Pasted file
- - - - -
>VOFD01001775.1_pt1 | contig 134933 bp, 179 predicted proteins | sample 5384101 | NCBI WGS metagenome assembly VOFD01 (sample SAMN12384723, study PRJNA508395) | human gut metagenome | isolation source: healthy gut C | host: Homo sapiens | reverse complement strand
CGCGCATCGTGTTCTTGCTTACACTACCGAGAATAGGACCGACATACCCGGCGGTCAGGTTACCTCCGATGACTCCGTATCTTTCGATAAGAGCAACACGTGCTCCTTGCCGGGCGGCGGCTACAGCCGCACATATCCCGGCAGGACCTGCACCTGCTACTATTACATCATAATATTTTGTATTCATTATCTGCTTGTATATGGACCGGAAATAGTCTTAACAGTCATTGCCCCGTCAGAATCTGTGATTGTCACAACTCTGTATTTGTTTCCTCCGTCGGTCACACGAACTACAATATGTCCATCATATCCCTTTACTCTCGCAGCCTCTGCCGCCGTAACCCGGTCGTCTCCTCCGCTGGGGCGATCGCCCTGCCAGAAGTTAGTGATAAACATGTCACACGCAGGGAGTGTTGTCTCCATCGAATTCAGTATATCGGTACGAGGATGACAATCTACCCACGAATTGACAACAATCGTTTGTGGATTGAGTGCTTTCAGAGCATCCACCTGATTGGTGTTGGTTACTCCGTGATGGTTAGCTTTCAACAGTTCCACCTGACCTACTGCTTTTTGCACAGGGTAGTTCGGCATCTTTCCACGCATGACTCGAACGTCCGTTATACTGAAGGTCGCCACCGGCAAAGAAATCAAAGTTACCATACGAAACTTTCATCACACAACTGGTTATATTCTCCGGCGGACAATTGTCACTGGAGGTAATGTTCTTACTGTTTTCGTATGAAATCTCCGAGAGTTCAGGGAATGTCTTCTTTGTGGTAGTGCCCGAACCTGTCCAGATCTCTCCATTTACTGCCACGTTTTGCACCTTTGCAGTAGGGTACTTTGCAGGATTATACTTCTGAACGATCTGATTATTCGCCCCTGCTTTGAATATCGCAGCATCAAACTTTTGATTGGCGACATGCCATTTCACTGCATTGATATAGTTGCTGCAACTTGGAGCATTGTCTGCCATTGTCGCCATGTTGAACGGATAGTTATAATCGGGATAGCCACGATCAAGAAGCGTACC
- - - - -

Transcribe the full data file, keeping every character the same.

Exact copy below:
>VOFD01001775.1_pt1 | contig 134933 bp, 179 predicted proteins | sample 5384101 | NCBI WGS metagenome assembly VOFD01 (sample SAMN12384723, study PRJNA508395) | human gut metagenome | isolation source: healthy gut C | host: Homo sapiens | reverse complement strand
CGCGCATCGTGTTCTTGCTTACACTACCGAGAATAGGACCGACATACCCGGCGGTCAGGTTACCTCCGATGACTCCGTATCTTTCGATAAGAGCAACACGTGCTCCTTGCCGGGCGGCGGCTACAGCCGCACATATCCCGGCAGGACCTGCACCTGCTACTATTACATCATAATATTTTGTATTCATTATCTGCTTGTATATGGACCGGAAATAGTCTTAACAGTCATTGCCCCGTCAGAATCTGTGATTGTCACAACTCTGTATTTGTTTCCTCCGTCGGTCACACGAACTACAATATGTCCATCATATCCCTTTACTCTCGCAGCCTCTGCCGCCGTAACCCGGTCGTCTCCTCCGCTGGGGCGATCGCCCTGCCAGAAGTTAGTGATAAACATGTCACACGCAGGGAGTGTTGTCTCCATCGAATTCAGTATATCGGTACGAGGATGACAATCTACCCACGAATTGACAACAATCGTTTGTGGATTGAGTGCTTTCAGAGCATCCACCTGATTGGTGTTGGTTACTCCGTGATGGTTAGCTTTCAACAGTTCCACCTGACCTACTGCTTTTTGCACAGGGTAGTTCGGCATCTTTCCACGCATGACTCGAACGTCCGTTATACTGAAGGTCGCCACCGGCAAAGAAATCAAAGTTACCATACGAAACTTTCATCACACAACTGGTTATATTCTCCGGCGGACAATTGTCACTGGAGGTAATGTTCTTACTGTTTTCGTATGAAATCTCCGAGAGTTCAGGGAATGTCTTCTTTGTGGTAGTGCCCGAACCTGTCCAGATCTCTCCATTTACTGCCACGTTTTGCACCTTTGCAGTAGGGTACTTTGCAGGATTATACTTCTGAACGATCTGATTATTCGCCCCTGCTTTGAATATCGCAGCATCAAACTTTTGATTGGCGACATGCCATTTCACTGCATTGATATAGTTGCTGCAACTTGGAGCATTGTCTGCCATTGTCGCCATGTTGAACGGATAGTTATAATCGGGATAGCCACGATCAAGAAGCGTACC